Beat Bullies

Ennis-Hill, who was bullied at school, gained the strength to overcome it when she recognised her athletic talents.

“Over the years, I have grown in confidence and much of this has been down to my sport - it gave me a really good sense of worth,” she admits. “The more you enjoy what you do, the more you’ll get out of it and the more you’ll feel good about yourself. Don’t put pressure on yourself at a young age.”

But she advises youngsters who still do feel under pressure: “It’s important to share lack of confidence with your parents and teachers so they can help you.”

Under Pressure

Child confidence expert Annette Du Bois says today’s young Brits are feeling more emotionally imbalanced, insecure and under-confident than ever before, leading to anxiety and unhappiness.

“The modern and complex world means emotional and psychological pressures are felt much earlier on. Trying to keep up, gain acceptance or fit in, both online and offline, can lead to a decline in wellbeing, life-skills, and social interaction.

Hide Ad
Hide Ad

“By learning effective techniques to build confidence, young people develop lasting self-belief to reach their full potential.”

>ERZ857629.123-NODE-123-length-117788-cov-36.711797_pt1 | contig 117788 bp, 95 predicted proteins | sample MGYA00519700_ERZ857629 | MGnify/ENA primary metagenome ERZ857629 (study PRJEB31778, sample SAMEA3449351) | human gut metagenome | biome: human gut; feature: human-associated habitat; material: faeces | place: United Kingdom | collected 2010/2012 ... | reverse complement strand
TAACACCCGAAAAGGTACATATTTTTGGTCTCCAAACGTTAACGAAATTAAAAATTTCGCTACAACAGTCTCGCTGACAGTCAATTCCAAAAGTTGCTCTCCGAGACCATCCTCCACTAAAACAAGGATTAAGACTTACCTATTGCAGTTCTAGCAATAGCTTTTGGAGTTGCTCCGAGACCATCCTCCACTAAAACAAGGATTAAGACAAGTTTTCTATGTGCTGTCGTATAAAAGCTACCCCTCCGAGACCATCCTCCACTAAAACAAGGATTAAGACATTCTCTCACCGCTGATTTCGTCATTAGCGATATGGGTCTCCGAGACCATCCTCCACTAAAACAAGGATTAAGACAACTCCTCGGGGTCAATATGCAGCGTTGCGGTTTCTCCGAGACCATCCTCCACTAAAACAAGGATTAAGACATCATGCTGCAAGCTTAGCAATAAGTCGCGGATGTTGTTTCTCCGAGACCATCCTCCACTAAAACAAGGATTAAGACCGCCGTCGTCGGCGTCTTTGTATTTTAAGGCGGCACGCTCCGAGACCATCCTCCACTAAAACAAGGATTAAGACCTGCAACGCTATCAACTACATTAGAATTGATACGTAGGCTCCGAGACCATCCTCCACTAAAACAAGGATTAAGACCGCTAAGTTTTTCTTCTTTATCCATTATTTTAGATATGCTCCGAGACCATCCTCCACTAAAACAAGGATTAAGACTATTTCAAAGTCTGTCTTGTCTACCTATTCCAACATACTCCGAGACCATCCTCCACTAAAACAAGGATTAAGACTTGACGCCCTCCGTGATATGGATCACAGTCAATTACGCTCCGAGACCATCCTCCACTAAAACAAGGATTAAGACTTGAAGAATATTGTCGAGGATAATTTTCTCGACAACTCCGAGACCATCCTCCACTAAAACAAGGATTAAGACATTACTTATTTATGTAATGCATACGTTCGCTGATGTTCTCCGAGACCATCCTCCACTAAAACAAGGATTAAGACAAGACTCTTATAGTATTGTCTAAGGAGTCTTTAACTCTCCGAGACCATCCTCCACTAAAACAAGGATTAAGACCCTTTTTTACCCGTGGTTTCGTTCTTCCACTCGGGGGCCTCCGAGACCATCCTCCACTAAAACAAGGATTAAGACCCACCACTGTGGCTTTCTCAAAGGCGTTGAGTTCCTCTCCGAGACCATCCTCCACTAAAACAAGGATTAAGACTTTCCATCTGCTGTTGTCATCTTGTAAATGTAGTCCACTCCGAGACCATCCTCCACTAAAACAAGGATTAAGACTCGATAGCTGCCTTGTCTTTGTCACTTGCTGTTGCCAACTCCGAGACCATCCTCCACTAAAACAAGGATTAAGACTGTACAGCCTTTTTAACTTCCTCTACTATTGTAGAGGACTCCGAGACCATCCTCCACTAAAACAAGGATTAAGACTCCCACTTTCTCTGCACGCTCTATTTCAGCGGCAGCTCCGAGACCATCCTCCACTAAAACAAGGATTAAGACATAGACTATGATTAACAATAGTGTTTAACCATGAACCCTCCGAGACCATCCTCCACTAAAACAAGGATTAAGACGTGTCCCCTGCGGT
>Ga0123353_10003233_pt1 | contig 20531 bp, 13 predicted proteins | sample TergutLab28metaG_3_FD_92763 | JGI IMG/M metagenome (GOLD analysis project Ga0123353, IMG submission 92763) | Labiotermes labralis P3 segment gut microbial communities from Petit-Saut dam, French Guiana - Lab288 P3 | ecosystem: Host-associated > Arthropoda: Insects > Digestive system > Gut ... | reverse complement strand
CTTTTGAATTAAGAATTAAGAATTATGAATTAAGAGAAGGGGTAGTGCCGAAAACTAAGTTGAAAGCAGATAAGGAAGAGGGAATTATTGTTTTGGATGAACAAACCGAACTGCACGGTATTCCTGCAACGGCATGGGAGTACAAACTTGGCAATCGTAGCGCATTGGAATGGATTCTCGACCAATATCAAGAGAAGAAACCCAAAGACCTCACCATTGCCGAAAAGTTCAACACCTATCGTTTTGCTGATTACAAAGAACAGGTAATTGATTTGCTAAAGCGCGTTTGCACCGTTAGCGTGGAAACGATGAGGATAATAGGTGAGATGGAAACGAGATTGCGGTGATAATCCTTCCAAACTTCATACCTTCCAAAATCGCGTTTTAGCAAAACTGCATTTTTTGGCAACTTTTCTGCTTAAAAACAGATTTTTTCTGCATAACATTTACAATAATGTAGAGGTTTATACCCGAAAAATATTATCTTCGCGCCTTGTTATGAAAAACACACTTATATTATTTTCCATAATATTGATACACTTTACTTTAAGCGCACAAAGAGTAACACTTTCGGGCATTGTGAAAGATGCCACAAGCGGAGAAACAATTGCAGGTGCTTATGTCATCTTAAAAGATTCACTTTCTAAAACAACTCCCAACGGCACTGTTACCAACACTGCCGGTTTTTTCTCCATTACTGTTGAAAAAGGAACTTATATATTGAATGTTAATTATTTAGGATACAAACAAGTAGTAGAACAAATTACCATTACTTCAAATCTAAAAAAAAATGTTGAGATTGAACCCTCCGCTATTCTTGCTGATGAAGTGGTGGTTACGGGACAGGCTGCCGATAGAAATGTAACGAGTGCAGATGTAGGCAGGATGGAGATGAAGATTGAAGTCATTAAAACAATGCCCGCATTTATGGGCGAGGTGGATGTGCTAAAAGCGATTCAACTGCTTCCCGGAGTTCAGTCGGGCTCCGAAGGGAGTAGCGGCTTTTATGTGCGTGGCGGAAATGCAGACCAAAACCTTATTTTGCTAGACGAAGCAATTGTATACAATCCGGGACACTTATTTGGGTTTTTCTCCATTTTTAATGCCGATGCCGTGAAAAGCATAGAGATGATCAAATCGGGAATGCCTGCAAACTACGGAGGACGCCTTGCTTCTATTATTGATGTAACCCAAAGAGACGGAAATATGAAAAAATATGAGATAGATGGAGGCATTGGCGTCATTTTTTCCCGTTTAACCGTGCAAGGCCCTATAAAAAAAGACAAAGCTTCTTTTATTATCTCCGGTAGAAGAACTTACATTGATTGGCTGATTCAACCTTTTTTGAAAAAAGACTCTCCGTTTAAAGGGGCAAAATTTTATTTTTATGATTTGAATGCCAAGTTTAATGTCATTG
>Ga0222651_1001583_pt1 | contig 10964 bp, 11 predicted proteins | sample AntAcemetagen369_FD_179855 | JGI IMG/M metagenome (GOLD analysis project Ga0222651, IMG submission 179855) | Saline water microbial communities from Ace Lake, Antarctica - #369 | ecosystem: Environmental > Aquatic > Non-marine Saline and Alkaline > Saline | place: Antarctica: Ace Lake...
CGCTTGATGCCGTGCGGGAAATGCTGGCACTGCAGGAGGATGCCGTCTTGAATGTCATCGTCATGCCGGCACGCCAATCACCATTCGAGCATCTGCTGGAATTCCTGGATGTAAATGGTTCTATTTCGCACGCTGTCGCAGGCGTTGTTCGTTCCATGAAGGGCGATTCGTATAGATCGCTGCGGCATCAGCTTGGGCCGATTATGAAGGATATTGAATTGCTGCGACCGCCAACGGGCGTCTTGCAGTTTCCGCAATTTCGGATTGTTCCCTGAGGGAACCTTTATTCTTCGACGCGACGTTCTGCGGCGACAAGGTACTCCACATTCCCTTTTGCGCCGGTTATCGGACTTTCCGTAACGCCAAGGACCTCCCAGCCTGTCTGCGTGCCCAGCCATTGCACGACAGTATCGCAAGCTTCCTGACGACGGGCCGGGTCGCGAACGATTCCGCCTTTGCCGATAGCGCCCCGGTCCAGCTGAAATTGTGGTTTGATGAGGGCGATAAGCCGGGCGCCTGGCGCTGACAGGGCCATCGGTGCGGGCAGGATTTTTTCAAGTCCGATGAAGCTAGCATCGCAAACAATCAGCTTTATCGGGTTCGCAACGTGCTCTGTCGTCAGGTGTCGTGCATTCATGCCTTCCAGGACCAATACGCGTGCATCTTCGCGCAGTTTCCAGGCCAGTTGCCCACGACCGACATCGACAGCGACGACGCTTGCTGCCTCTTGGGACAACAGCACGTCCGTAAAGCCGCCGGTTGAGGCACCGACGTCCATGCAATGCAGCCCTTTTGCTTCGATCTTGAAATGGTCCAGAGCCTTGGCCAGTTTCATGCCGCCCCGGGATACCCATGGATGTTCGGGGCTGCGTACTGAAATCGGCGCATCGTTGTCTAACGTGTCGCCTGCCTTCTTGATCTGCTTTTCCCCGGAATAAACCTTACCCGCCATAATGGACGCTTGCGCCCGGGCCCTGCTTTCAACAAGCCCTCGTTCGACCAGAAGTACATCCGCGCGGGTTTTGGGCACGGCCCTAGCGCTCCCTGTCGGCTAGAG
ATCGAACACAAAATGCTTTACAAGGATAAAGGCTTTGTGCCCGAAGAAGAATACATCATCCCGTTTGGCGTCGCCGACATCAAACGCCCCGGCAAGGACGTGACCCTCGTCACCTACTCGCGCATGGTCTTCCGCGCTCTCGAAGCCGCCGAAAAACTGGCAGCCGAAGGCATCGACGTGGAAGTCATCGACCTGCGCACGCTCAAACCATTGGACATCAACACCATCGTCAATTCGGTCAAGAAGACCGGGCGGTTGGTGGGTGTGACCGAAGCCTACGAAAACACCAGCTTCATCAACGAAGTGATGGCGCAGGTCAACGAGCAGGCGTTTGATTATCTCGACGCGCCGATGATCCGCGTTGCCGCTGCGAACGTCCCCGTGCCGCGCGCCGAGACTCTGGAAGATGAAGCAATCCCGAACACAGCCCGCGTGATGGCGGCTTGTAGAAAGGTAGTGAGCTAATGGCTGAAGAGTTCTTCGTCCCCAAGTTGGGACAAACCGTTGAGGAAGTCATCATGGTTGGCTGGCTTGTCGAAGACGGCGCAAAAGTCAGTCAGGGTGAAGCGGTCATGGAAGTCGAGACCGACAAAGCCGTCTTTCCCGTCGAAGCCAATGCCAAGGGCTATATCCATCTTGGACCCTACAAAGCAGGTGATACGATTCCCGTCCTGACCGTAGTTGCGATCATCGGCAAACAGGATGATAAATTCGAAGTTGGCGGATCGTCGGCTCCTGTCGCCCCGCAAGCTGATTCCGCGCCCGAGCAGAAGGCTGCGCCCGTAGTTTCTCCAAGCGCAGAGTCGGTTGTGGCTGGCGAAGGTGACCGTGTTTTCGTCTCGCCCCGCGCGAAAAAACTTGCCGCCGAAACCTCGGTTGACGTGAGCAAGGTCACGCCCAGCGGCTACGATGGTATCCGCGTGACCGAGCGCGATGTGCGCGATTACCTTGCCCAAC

• Create positive body language. Imagine you had lots of confidence, and think how you’d stand, sit and walk. Then ‘act as if’ you already have that confidence and stand tall, sit with self-assurance and walk with purpose.

• Deep breathing can instantly steady your emotions and give you confidence. Try placing your hands on your belly, breathe in through the nose and make the breath push the belly out slightly. Breathe out slowly through the mouth to allow the belly to return to normal. Try two to three of these breaths for a calming effect.

• People often say a lot more online than they would in person. If mean things or judgements are making you doubt your appearance or your self-belief then ignore it, and repeat to yourself: “I believe in me”.

• Appearance anxieties can make it difficult to see things as they really are. A comment, joke or constantly viewing certain images can make you feel you’re not good enough. Flick through the latest magazine (or Instagram) and pick out anything that looks perfect and see what the small print says. Has the image been changed, does it look natural? Become more aware that not everything you see is reality.

• Stand in front of a mirror and only notice positive things about your body - no negatives allowed! Focusing on your positive aspects can make a massive difference to your confidence.

• Respond, don’t react. Next time you make a mistake or things don’t go as expected, say to yourself: “Great, another chance to get it right.”

• Recognising how we communicate to ourselves (our inner chat) is the first step to making it more positive and helpful. Each morning repeat three times: “Today I choose to be positive.” Then, if at any time your negative voice creeps in, immediately replace it with its powerful positive opposite.